Within the template, however, McGrath has come up with some psychologically acute and entertaining characterisations. And where many authors might feel that that would be enough to let them off the effort of constructing a decent plot, hers is of deeply satisfying intricacy.
Cassie, Anna, Bo and Dex each have a reason for not acting, and we learn more about their backstories as the suppressed tensions come to a head during the course of a long weekend in a holiday cottage on the Isle of Portland. McGrath excels in creating believably flawed characters, and her masterful control of suspense and pacing make for a psychological thriller that is both perceptive and disturbing.
In the absorbing The Guilty Party friends from university — two men, two women — get together at a pop festival to mark one of their birthdays. As they leave, losing each other in the crowds, each of them witnesses a man sexually attacking a young woman. Later the victim is found dead in the nearby Thames... Each has a different reason for remaining silent. Seven weeks later they gather again. All is not well between them; the reader is told about their drugs, sex and relationships. The events at the festival haunt them. Mel McGrath is a strong, unsettling writer on serious themes. She asks: should it be a crime to witness a violent event, but say nothing?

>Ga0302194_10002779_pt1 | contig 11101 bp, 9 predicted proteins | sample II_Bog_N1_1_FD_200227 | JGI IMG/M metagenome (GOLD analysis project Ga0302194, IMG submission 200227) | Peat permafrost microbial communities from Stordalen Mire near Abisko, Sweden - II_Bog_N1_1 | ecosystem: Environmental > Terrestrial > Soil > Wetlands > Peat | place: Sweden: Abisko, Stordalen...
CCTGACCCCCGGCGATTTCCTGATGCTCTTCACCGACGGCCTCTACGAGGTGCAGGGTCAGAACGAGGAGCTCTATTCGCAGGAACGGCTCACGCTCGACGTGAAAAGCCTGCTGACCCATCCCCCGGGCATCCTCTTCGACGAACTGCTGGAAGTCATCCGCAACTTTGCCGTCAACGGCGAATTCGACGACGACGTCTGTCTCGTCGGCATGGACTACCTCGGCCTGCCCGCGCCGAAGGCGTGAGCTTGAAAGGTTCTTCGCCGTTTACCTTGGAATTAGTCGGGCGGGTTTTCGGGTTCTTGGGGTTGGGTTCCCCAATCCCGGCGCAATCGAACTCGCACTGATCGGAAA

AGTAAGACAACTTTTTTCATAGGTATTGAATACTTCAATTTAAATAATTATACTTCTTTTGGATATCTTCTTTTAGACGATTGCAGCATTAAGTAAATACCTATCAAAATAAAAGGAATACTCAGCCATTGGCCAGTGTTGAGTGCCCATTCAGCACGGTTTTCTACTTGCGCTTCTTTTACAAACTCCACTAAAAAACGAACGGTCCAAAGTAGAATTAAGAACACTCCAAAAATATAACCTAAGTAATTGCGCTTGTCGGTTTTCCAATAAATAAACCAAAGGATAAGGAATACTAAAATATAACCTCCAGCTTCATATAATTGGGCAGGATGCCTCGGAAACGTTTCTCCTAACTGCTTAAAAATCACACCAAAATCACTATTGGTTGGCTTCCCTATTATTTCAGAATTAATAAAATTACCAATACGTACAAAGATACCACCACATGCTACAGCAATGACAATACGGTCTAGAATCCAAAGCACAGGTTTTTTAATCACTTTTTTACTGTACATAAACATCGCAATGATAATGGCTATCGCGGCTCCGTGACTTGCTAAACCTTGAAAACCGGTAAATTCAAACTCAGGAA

The Guilty Party is both a dexterously written thriller and a cogent examination of the nature of guilt and innocence... McGrath is channelling familiar #MeToo issues here, but she is too nuanced a writer for simple binary apportioning of male guilt in the current incendiary relationship between the sexes. And she delivers the constituent elements of the modern psychological novel with considerable panache, not least through her cast of variously tormented characters.